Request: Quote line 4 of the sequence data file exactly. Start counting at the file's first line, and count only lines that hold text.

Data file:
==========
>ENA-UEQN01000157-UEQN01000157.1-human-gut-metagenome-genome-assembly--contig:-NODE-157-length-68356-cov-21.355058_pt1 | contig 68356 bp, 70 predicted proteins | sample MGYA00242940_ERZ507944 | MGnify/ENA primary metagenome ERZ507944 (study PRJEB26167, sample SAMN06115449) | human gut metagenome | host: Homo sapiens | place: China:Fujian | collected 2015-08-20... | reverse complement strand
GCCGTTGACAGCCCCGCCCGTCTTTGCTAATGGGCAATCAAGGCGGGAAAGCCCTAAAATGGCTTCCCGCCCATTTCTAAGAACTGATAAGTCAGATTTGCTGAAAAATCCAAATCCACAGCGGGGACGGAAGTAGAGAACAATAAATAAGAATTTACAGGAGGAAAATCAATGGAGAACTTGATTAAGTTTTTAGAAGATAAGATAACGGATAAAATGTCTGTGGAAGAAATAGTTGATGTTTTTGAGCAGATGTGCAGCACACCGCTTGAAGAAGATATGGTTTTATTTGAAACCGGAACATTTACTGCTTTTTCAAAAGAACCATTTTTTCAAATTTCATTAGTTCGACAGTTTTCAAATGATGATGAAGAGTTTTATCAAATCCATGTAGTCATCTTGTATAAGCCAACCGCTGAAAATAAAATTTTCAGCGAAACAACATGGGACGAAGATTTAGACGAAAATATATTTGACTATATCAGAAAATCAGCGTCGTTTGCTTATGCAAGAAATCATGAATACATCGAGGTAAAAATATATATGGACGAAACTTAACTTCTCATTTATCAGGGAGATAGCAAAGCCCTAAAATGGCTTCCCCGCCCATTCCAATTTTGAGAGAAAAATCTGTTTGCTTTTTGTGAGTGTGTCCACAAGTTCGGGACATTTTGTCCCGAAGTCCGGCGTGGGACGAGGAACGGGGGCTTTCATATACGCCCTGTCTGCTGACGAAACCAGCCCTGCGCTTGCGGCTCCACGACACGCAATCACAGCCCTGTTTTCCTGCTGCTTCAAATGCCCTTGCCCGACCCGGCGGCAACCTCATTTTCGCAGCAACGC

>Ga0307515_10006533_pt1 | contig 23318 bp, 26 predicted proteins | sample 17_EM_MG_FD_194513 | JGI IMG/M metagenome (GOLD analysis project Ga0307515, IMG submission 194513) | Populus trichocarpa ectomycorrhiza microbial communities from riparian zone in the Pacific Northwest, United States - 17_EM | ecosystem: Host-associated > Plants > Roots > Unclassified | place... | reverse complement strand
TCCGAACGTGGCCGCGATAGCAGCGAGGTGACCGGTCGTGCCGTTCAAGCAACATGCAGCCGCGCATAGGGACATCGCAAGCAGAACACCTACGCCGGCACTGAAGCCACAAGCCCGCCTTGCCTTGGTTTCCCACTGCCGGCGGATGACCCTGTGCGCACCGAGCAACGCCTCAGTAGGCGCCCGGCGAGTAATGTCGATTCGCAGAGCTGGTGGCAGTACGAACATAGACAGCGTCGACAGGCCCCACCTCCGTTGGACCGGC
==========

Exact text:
TCCGAACGTGGCCGCGATAGCAGCGAGGTGACCGGTCGTGCCGTTCAAGCAACATGCAGCCGCGCATAGGGACATCGCAAGCAGAACACCTACGCCGGCACTGAAGCCACAAGCCCGCCTTGCCTTGGTTTCCCACTGCCGGCGGATGACCCTGTGCGCACCGAGCAACGCCTCAGTAGGCGCCCGGCGAGTAATGTCGATTCGCAGAGCTGGTGGCAGTACGAACATAGACAGCGTCGACAGGCCCCACCTCCGTTGGACCGGC